THOUSANDS of workers could starve if the government delays the implementation of the COVID-19 Private Sector Relief Fund to rescue businesses that are affected by the ongoing national lockdown.
Captains of industry told the Lesotho Times this week that the delay in the disbursement of relief finances have a dire impact on workers who are unlikely to get full salaries, if any this month.
This on the back of a national lockdown which started on 30 March and is expected to end on 5 May 2020.
Lesotho embarked onto the lockdown to avoid the possible spread of the deadly coronavirus. The lockdown entailed the closure of the majority of companies that are deemed non-essential.
Among operational businesses are banks, general cafes, supermarkets, farm feeds, wholesalers, meat wholesalers, domestic fuel dealers, bakeries, butcheries, green grocers and dairy shops. These open at 8am and close at 2pm.
Funeral homes, pharmacies, food and medicine manufacturing companies and garages are allowed to open for 24 hours.
On 13 April 2020, Prime Minister Thomas Thabane announced the establishment of a M500 million COVID-19 Private Sector Relief Fund.
“We all bear witness that the lives of our people and the country’s economy have been negatively affected by this pandemic,” Mr Thabane said at the time.
“During its 12 April 2020 sitting, the cabinet has resolved to establish a COVID-19 Private Sector/Economic Relief Fund, starting with M500 million contributed by the Government, in addition to the Disaster Relief Fund, which has a budget of M698 million,” Mr Thabane said.
However, since Mr Thabane’s announcement, the government has remained mum on the fund and the business sector says if the government does not immediately implement the fund, then thousands of workers may starve.
Although Mr Thabane also announced earlier this month that the government would for the next three months give the country’s 45 000 factory workers an M800 allowance each, the figure is still too low to sustain them.
And business people who spoke to the Lesotho Times this week said the government must expedite the relief fund to hedge workers against starvation.
Lesotho Chamber of Commerce and Industry (LCCI) secretary general, Fako Hakane said the government must speed up the implementation of the fund to help businesses that are in distress.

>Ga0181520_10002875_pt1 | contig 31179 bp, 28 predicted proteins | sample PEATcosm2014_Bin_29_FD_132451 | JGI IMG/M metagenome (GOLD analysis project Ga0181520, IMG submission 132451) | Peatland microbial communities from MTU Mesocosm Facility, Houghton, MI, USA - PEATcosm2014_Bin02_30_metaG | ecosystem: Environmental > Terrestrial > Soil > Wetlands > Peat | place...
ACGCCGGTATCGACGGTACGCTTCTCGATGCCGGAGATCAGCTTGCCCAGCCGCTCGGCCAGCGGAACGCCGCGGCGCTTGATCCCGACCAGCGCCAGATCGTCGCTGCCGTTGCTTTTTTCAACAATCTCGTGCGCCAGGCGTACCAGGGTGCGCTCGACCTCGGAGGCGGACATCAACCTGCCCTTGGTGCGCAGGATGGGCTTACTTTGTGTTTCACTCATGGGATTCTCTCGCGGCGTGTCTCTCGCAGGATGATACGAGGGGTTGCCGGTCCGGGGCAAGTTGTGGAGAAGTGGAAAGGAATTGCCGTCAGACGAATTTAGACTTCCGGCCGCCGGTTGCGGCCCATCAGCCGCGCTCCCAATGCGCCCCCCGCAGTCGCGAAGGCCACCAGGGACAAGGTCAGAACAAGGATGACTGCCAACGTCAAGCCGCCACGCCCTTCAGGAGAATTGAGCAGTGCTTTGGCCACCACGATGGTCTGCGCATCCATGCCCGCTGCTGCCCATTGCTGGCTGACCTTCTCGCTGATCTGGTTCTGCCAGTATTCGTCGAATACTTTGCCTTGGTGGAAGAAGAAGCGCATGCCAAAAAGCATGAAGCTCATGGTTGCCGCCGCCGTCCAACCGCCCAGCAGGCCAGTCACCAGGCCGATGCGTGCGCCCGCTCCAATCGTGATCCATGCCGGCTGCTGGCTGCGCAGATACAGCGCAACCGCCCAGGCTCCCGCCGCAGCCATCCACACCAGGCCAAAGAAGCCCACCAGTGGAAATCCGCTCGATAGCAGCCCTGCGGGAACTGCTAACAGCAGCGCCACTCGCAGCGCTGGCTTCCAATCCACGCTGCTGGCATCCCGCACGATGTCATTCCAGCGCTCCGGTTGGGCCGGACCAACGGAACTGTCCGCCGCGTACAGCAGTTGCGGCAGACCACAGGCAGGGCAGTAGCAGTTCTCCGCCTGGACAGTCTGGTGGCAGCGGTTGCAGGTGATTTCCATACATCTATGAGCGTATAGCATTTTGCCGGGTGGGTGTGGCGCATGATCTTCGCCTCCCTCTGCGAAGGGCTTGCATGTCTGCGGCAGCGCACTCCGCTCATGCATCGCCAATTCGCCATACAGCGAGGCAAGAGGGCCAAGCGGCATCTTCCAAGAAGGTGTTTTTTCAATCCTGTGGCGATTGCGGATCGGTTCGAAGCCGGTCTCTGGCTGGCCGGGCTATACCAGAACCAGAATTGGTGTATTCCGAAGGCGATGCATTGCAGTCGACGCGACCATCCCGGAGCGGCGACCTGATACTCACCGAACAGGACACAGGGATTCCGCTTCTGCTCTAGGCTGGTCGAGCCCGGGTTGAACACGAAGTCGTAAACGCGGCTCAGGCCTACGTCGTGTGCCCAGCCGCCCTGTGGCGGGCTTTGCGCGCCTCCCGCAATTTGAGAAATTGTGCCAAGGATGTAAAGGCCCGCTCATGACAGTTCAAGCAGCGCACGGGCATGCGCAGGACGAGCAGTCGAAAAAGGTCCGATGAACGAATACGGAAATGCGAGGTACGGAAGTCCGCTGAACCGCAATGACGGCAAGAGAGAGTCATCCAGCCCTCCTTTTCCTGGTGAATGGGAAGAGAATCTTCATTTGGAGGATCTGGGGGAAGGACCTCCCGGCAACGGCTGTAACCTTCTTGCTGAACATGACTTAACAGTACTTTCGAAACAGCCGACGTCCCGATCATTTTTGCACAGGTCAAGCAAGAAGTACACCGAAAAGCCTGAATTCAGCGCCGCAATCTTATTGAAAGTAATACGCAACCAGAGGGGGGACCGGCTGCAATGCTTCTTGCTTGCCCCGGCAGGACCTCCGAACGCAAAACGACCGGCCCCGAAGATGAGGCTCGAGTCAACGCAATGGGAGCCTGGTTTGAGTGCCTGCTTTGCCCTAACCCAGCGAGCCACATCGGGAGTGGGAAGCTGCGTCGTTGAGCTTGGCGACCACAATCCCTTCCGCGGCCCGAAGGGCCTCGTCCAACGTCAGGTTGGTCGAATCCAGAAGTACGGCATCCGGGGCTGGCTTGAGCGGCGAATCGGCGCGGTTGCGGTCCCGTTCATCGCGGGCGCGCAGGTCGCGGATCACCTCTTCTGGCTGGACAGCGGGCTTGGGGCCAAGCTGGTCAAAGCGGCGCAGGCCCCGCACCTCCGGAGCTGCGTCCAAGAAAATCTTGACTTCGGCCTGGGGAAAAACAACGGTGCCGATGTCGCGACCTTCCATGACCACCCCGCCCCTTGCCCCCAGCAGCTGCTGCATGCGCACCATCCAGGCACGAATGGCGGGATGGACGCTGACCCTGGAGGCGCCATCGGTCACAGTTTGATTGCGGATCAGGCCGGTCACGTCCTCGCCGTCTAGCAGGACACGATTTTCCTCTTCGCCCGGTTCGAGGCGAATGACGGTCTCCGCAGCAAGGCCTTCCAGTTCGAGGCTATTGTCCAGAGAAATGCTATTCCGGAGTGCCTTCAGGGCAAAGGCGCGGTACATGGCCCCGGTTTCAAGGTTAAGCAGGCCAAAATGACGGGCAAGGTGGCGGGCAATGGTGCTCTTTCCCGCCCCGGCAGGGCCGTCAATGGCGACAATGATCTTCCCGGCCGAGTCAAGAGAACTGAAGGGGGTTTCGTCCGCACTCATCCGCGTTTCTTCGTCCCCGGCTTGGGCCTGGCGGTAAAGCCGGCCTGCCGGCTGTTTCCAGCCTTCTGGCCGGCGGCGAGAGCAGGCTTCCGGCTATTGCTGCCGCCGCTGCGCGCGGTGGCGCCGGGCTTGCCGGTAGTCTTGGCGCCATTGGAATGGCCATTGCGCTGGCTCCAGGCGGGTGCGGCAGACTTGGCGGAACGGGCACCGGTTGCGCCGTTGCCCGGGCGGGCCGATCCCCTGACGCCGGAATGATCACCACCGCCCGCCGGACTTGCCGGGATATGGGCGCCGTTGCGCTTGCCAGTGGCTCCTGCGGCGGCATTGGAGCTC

He said this could be worsened by the recent extension of the lockdown that was initially expected to end yesterday to 5 May 2020.
“The government’s relief fund is yet to take off. Given the unique economic situation of our country where we are net importers of food, we are likely to suffer food insecurity due to delayed intervention of the government.
“It is therefore, important for the government to speed up the implementation of the fund so that people do not starve,” Mr Hakane said.
He was supported by businessman and former Mining minister Lebohang Thotanyana who said the delay in the implementation of the fund would worsen many businesses’ financial situation.
“This is a big challenge especially for small businesses. This is this is the sector that employs many people.
“Clearly, most businesses do not have the cashflow because they did not trade. With the month-end coming in a few days, they will struggle to pay salaries, rent and other costs. Not all businesses are renting LNDC spaces where they will get payment holidays,” Mr Thotanyana said.
Textile garment sector unions are already expecting that payments of this month’s salaries would be delayed as talks between government and employers were on-going.
Lentsoe La Sechaba Workers’ Union (LESWU) secretary Monaheng Mokaoane said negotiations between employers and the government were still ongoing regarding the M800 for factory workers. Therefore, April salaries may be delayed by up to two weeks.
“Payment for textile workers for April 2020 is likely to be delayed well into the middle of next month because talks between the government and factory employers are yet to be concluded,” said Mr Mokaoane.
Solong Senohe, from the United Textile Workers Union there was a proposal that employers could use their funds to pay the workers the M800 that is supposed to come from the government and they would be reimbursed later.
He however, said the employees want reassurances.
Mr Hakane said delays were inevitable as the government would require parliament to appropriate the funds.
Parliament is expected to open this week after the courts last Friday nullified its March 2020 prorogation by Mr Thabane.
“Finances can only be appropriated by parliament and we are hopeful that now that parliament is back to business, the fund will be implemented soon,” Mr Hakane said.